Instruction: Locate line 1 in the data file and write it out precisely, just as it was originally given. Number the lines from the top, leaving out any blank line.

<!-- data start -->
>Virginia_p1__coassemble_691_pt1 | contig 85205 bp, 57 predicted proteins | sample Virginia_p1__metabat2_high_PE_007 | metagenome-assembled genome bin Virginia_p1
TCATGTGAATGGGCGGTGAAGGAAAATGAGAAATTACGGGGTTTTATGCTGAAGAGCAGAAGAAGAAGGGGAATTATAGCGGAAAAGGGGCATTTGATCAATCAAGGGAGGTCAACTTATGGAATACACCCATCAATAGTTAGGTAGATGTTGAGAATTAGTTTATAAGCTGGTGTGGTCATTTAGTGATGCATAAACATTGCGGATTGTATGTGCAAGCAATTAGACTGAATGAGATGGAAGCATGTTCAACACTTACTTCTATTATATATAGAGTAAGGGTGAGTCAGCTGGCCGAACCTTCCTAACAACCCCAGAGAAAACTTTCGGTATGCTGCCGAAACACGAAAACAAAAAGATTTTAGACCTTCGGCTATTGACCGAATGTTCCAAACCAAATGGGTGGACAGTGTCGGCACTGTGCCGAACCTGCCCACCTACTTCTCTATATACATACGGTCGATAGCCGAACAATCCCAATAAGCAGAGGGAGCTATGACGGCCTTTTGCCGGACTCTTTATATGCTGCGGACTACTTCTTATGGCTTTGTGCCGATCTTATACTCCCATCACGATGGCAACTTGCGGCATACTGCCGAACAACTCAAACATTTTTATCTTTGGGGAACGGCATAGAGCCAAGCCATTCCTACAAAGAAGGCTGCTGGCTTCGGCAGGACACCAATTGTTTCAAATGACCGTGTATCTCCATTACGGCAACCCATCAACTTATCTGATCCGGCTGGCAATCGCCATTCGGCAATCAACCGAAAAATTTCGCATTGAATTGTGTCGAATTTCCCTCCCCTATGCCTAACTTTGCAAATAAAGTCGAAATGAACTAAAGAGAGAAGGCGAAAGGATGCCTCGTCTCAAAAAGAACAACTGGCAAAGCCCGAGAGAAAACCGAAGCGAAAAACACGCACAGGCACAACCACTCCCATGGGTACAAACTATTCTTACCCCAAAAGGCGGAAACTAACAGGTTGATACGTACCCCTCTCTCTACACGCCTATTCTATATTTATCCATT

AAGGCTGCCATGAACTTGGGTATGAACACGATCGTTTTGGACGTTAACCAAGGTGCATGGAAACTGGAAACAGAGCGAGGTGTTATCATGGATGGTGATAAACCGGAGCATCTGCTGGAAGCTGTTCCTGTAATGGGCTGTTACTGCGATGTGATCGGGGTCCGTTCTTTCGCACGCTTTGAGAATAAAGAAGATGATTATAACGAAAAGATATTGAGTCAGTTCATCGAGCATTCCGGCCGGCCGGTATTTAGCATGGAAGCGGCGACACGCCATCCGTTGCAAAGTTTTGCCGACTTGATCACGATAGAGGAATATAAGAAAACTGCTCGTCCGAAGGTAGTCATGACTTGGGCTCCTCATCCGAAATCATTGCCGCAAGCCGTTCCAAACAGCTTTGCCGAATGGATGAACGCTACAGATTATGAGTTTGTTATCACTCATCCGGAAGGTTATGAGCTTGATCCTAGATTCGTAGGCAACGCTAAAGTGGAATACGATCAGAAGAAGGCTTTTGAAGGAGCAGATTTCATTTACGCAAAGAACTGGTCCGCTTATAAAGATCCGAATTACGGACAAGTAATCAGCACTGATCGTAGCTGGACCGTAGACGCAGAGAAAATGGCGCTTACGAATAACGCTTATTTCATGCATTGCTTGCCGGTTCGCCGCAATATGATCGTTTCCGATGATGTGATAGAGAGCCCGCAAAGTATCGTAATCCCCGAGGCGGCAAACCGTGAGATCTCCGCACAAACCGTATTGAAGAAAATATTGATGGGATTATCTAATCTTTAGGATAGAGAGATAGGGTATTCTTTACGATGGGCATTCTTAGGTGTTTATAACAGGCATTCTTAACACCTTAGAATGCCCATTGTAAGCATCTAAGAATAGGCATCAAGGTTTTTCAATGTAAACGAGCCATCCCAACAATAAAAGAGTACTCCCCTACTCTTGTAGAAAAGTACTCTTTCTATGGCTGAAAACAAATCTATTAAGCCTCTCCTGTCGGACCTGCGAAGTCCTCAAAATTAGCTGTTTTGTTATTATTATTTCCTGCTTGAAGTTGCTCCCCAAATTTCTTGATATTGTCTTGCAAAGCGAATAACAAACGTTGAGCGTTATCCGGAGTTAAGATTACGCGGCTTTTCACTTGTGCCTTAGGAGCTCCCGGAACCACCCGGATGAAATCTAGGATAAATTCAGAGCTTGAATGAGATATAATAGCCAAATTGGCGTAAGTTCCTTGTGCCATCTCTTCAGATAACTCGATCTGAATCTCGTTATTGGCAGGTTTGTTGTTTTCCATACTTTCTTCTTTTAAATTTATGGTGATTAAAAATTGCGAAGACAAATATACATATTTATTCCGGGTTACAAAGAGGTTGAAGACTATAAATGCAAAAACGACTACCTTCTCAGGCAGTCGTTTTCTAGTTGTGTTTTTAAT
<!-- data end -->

>Virginia_p1__coassemble_691_pt1 | contig 85205 bp, 57 predicted proteins | sample Virginia_p1__metabat2_high_PE_007 | metagenome-assembled genome bin Virginia_p1